Mike, I recently read the story of a man getting shocked by the "neutral”
on some fluorescent lighting circuit. I would like you to remind people that the neutral can be very
dangerous. One thing we teach our people is to get in to the habit of making up the grounds first,
the neutrals second, and the hot wires last. That way if for some reason they are ever working something
while it is energized (live) it will be grounded and they become the neutral (get in series with the
neutral). By the way, YOU do not have to be grounded to get a good jolt from a neutral!!!
Submitted by Mike Holmes
Mike Holt's Comment No. 1:
I almost was killed the same way! I made up the hots first (no ground wires, the conduit and box was
metal); then when I started to strip the neutral (right hand holding my side cutters and the left
land on the box for leverage with my thumb on my side cutters) I became in series with a 277 volt
lighting circuit (one switch was bad, even tough it was off, the internal contacts were closed). I
was shaking and telling myself to let go, but I could not and I could not scream. Fortunately, my
legs gave way and I fell 6 feet to the ground. It hurt, but at least I was still alive. I will never
forget that experience and I learned two things:
1. TURN OFF THE POWER.
2. Make up the grounds first, then the neutrals, and then the hots.
Mike Holt's Comment No. 2:
I was involved in a case where a sign installer was making the connections of two blacks and two white
wires while energized. The sign installer connected the two black wires first, then made contact with
the two white wires (got in series with the neutral). He died and left a young wife with two young
children. It was a real tragedy.
Why the danger?
When you become in series with the circuit (between two white wires)
the voltage drop of the circuit is among all of the resistors of the circuit, including you! The current
flow of the circuit will be through the human body (part of the series circuit) and if the voltage
through the body is over 30 volts or 10 millamperes, the potential to send the heart into ventricular
fibrillation (results in death) is very real.
Example: Lets say you
are in series with a 75 watt light bulb rated 120 volts.
Step 1. Calculate the total resistance of the series circuit.
Lamp - R = E2/P, or R = 120volts2/75 watts, or R = 200 ohms (approximately)
Human body - Lets say 1000 ohms (depending on the person and contact resistance)
Total resistance (light bulb of 200 ohms and a human of 1000) = 1200 ohms.
Step 2. Calculate the current flow of the circuit (through the human
I = E/R, or I = 120 volts/1200 ohms, or I = .1 amperes of 100 millamperes
Step 3. Determine the voltage distribution among the resistors.
Voltage Drop of the Light Bulb = IR, or E = .1 amperes x 200 ohms, E = 20 volts
Voltage Drop of the Human = IR, or E = .1 amperes x 1000 ohms, E = 100 volts
Response No. 1
Mike the stories you posted about the dangers of shock, or electrocution
by the neutral brought out a point that I have tried to get across to every one that works with, or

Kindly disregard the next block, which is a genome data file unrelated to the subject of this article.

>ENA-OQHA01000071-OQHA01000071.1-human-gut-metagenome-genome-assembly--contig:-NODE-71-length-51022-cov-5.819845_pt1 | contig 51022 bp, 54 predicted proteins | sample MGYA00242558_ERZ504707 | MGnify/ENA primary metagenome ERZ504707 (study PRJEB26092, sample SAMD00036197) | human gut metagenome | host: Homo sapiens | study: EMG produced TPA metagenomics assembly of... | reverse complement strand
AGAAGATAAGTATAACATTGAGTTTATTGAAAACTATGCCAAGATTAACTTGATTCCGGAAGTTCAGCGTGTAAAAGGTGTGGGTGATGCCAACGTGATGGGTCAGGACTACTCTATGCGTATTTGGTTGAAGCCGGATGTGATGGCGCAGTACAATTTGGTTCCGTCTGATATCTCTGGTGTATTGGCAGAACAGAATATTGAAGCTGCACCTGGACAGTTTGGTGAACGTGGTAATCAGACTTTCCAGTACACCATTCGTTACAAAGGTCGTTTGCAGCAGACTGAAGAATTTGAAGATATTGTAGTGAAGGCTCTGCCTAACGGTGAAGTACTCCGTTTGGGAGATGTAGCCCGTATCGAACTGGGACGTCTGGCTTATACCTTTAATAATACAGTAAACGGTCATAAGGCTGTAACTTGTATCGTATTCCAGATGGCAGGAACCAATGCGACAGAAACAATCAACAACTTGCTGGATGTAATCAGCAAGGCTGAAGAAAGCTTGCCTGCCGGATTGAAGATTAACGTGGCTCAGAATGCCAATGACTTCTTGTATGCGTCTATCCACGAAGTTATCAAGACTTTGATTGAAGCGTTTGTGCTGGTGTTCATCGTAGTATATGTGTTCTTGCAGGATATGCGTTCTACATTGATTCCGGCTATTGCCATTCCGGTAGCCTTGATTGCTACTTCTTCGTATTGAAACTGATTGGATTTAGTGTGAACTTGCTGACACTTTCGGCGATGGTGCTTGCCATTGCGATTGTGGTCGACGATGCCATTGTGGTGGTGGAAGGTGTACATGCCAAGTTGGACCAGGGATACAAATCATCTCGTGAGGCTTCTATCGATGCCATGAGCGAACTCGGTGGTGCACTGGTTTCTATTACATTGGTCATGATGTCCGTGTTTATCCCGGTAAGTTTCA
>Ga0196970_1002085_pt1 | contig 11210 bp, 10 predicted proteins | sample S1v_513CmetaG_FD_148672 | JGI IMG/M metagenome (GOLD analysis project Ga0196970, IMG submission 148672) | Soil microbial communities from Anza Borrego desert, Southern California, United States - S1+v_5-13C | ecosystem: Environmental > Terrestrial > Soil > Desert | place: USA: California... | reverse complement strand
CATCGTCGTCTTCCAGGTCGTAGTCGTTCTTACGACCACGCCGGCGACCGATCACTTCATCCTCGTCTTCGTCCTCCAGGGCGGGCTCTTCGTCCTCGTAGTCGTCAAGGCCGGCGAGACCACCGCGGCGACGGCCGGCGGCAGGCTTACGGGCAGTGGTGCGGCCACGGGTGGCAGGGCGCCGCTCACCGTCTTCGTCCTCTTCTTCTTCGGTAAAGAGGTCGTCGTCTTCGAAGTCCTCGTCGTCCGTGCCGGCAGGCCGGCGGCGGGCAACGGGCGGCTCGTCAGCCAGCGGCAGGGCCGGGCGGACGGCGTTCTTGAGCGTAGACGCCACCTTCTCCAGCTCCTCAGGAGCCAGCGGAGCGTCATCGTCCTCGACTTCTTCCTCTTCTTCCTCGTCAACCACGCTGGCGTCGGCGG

for me for years. We need to remember that the neutral is a current carrying conductor.
When we are dealing with florescent lighting the danger is compounded
by the ballast, which is an autotransformer. The grounded side of an autotransformer has a direct
connection to the high side windings. Florescent ballasts also add harmonics, which can intensify
the effect that the current has on the human body.
I personally spent three days on a cardiac ward about thirteen years
ago after getting in line on the neutral side of VHO florescent ballasts. After contacting the two
white wires I was unable to let go. Only when I passed out and fell from an 8' ladder did I lose contact
with it. Fortunately, the mall security heard me fall and came to see what was wrong, or no one would
have been there to revive me. The current that passed through my body turned off my liver and kidneys.
After a couple of hours the injuries were again becoming life threatening,
and the hospital worked to get them to started again. At the time of my injuries, I had been an electrician
for fourteen years, and I felt that I was more than qualified to work on these circuits while they
ere energized. My mistake was in not checking the two other circuits that shared that neutral.
The only way to make an installation safe is to turn off the power,
then make all of the necessary connections. We have to get away from our old macho way of thinking
("I can do it hot"). There is no amount of money, or saved time that is worth risking even
one life to work it hot. The company I work for has made this there policy and has all but eliminated
accidental shocks of any kind. Customers will complain that turning off the circuits will inconvenience
them, but it is a small thing as compared to the investigation into a fatal accident, the lawsuits
that will follow, the lose of a love one. I do not ever want to explain to someone's wife or kids
why their husband or father will not be returning to them again.
Michael White, Mwhite2690@aol.
Response No. 2
Mike, all this talk about hot neutrals reminds me of an experience.
I was lucky. I was maintaining a generator and wanted to tighten up a lug on the neutral. I Checked
voltage to ground and the meter said there was none. What I didn't
know at the time is that checking neutral to ground on a wye wound alternator is just like checking
the same phase. There is no potential to be read. A contractor suggested that I check for current,
so I clamped on my meter and was humbled to see 2 amps of current flowing through the neutral. The
lesson learned. Never check a neutral with a voltmeter, it may not read anything. Instead, clamp on
n ammeter or put and ammeter in series to ground. Where there's smoke there's fire and where there's
current, you can bet there is voltage.